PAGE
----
Mr. Burns, how­ever, was kept on the job at the State Depart­ment and qui­etly given the task of hold­ing a sec­ond dis­crete meet­ing with a top Ira­nian ne­go­tia­tor as the in­ter­na­tional com­mu­nity sought to boost the then-fail­ing nu­clear talks.

A 31-year vet­eran of the depart­ment, Mr. Burns is con­sid­ered a ca­reer for­eign ser­vice of­fi­cer, a rare breed of Amer­i­can diplo­mat revered by Foggy Bot­tom’s rank and file for the po­lit­i­cal neu­tral­ity they are be­lieved to es­pouse.

When Mr. Obama moved to pro­mote him to deputy sec­re­tary of state in 2011, it was con­sid­ered some­thing of a rare move, mak­ing Mr. Burns only the sec­ond ca­reer State Depart­ment of­fi­cial in his­tory to reach the depart­ment’s key No. 2 po­si­tion — a slot tra­di­tion­ally cov­eted as a place for a sit­ting pres­i­dent to in­ject his own po­lit­i­cally ap­pointed for­eign pol­icy op­er­a­tives.

Once in the job, Mr. Burns was able to use his new weight to ac­cel­er­ate pre­vi­ous at­tempts to cre­ate an open­ing with Iran. He is be­lieved, par­tic­u­larly, to have seized on an op­por­tu­nity that had arisen dur­ing Mr. Obama’s first term when it be­came clear that Tehran might be in­ter­ested in ne­go­ti­at­ing the re­lease of three Amer­i­can hik­ers de­tained by Ira­nian au­thor­i­ties in 2009.

Ac­cord­ing to The As­so­ci­ated Press re­port, which cited U.S. of­fi­cials speak­ing on con­di­tion of anonymity be­cause of the sen­si­tiv­ity of the talks, ef­forts to win the re­lease of the hik­ers turned out to be in­stru­men­tal to the fu­ture of the nu­clear talks.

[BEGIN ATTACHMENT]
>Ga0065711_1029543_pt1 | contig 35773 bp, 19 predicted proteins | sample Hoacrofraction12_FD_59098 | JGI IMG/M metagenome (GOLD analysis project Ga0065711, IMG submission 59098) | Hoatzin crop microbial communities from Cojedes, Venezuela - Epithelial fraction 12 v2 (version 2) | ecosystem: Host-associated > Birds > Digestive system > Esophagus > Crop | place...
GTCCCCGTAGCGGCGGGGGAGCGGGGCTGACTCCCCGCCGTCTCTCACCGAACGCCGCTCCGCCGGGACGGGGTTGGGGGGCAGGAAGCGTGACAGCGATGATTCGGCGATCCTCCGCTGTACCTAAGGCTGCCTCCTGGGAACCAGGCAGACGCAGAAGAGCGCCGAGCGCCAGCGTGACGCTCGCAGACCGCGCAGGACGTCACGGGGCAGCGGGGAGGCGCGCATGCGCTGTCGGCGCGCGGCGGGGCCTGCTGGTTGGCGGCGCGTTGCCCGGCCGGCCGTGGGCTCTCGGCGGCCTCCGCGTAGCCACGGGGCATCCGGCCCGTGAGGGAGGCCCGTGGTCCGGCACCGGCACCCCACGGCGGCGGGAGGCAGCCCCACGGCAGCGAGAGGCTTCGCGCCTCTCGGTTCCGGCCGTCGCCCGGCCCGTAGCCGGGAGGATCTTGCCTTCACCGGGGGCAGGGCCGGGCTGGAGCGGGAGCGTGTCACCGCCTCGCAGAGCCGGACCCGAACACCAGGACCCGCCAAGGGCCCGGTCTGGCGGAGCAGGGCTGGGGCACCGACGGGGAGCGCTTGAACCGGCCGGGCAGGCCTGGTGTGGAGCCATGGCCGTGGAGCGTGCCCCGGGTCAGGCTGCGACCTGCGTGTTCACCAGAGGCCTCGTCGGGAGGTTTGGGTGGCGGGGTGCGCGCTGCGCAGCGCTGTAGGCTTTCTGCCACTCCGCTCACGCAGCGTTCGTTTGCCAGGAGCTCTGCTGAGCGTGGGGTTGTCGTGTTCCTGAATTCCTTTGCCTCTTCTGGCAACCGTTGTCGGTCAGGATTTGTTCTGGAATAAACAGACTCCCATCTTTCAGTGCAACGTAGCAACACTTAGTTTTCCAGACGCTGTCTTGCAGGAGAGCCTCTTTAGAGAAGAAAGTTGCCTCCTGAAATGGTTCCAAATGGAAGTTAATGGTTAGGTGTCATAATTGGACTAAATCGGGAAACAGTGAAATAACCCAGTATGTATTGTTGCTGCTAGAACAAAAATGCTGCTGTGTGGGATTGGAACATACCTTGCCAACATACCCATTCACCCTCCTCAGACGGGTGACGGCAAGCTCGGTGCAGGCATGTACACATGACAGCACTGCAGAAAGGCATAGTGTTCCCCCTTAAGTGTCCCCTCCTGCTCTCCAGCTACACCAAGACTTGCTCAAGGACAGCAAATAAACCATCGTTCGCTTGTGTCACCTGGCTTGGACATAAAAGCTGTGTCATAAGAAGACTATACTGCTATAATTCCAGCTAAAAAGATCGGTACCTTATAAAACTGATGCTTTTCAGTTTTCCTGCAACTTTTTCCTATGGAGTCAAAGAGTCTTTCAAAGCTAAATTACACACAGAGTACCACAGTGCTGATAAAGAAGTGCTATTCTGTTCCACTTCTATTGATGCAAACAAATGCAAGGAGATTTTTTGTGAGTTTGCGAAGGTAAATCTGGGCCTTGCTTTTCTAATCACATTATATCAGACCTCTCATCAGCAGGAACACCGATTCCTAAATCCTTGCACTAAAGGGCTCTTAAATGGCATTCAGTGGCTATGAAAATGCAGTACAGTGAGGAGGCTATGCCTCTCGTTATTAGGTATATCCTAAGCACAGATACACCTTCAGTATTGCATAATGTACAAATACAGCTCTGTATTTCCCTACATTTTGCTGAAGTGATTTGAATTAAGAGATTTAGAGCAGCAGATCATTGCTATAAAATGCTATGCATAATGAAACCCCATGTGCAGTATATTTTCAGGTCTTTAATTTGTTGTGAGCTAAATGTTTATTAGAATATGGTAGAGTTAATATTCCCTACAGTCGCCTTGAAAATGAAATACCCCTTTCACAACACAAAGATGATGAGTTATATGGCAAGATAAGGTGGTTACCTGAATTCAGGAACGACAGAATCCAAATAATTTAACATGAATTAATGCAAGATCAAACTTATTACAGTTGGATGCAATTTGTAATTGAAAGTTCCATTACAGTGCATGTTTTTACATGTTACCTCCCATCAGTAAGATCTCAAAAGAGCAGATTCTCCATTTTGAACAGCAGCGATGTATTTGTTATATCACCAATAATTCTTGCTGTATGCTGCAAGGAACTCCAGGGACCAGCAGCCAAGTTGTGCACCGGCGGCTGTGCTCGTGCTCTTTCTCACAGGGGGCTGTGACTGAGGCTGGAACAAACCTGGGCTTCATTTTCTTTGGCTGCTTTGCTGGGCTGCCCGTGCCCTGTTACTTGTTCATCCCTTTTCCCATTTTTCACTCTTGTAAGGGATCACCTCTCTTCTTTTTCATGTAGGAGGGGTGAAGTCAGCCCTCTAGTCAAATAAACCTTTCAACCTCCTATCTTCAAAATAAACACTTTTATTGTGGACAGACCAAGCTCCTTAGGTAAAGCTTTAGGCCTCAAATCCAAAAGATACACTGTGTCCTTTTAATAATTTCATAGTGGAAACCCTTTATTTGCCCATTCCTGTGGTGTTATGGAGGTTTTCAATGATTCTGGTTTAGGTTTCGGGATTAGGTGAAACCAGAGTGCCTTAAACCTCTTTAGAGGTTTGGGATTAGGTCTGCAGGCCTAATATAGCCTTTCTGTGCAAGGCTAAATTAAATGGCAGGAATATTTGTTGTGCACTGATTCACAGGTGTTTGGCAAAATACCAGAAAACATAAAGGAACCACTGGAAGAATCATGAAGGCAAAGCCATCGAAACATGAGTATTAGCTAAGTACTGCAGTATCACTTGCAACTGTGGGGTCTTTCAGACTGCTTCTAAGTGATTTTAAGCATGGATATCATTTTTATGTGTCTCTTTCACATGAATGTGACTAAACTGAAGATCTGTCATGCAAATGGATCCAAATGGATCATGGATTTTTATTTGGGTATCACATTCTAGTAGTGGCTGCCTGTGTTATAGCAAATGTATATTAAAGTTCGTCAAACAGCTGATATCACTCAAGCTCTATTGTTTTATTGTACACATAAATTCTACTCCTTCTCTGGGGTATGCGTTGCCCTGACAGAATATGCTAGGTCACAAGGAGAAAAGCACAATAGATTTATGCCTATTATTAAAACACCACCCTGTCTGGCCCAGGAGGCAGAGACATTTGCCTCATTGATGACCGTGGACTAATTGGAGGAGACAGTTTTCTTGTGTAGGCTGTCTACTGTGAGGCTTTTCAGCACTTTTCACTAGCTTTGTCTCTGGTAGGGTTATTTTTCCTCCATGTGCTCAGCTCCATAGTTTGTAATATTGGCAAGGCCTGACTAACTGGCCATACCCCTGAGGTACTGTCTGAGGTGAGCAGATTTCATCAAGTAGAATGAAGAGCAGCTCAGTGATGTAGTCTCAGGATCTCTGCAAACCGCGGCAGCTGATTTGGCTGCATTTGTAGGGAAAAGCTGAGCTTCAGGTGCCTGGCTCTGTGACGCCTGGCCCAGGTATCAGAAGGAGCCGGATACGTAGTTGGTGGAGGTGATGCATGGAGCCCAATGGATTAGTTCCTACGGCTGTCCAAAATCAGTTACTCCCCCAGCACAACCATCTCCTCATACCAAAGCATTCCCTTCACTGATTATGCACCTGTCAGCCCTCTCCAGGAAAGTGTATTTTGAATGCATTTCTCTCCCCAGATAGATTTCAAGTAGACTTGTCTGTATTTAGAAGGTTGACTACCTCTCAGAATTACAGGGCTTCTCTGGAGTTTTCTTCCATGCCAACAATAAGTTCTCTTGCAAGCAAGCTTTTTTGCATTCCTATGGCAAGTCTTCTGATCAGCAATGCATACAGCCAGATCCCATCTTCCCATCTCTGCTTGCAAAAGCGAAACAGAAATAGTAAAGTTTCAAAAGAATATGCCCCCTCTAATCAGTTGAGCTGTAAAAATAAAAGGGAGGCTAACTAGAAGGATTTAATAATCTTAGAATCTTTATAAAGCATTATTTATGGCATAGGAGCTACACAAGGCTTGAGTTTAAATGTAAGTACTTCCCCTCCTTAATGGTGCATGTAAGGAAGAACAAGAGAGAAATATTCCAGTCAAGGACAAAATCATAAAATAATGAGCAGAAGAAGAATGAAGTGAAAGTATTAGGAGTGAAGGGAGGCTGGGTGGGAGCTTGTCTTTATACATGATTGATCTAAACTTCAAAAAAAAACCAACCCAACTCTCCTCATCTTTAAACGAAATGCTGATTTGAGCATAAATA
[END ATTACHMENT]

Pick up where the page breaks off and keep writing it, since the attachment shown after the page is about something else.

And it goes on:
Af­ter fa­cil­i­tat­ing the re­lease of the hik­ers to the U.S., Sultan Qa­boos of Oman of­fered him­self as a me­di­a­tor in 2011 for a deeper U.S.-Iran rap­proche­ment and the se­cret in­for­mal dis­cus­sions be­tween mid-level of­fi­cials in Wash­ing­ton and Tehran be­gan.

The Wall Street Jour­nal re­ported early this month that Mr. Obama tapped Mr. Tal­war, his ad­min­is­tra­tion’s top Iran spe­cial­ist, to en­gage in di­rect meet­ings and phone con­ver­sa­tions with Ira­nian For­eign Min­istry of­fi­cials. Cit­ing un­named U.S. and Mid­dle East­ern of­fi­cials, the re­port said that some of the con­tacts in­volv­ing Mr. Tal­war took place in Oman’s an­cient cap­i­tal of Mus­cat, less than 200 miles across the Per­sian Gulf from Iran.

The ini­tial con­ver­sa­tions were re­port­edly fo­cused on the lo­gis­tics of set­ting up higher-level talks. The dis­cus­sions in­clud­ing face-to-face talks at undis­closed lo­ca­tions be­yond Oman and re­port­edly also in­cluded ex­changes with other se­nior Obama ad­min­is­tra­tion of­fi­cials, in­clud­ing Ms. Rice, who was serv­ing at the time as the U.S. am­bas­sador to the U.N.

The last four clan­des­tine meet­ings, held since Iran’s re­form-minded Pres­i­dent Has­san Rouhani was in­au­gu­rated in Au­gust, pro­duced much of the agree­ment later for­mally ham­mered out in ne­go­ti­a­tions in Geneva among the U.S., Bri­tain, France, Rus­sia, China, Ger­many and Iran.

The Mid­dle East news web­site AlMon­i­tor, mean­while, re­ported that Mr. Burns has been qui­etly in­volved on the side­lines of the re­cent nu­clear talks in Geneva but has not stayed at the main diplo­matic ho­tel in the Swiss city, the In­ter­con­ti­nen­tal, where many of the ne­go­ti­a­tions have taken place.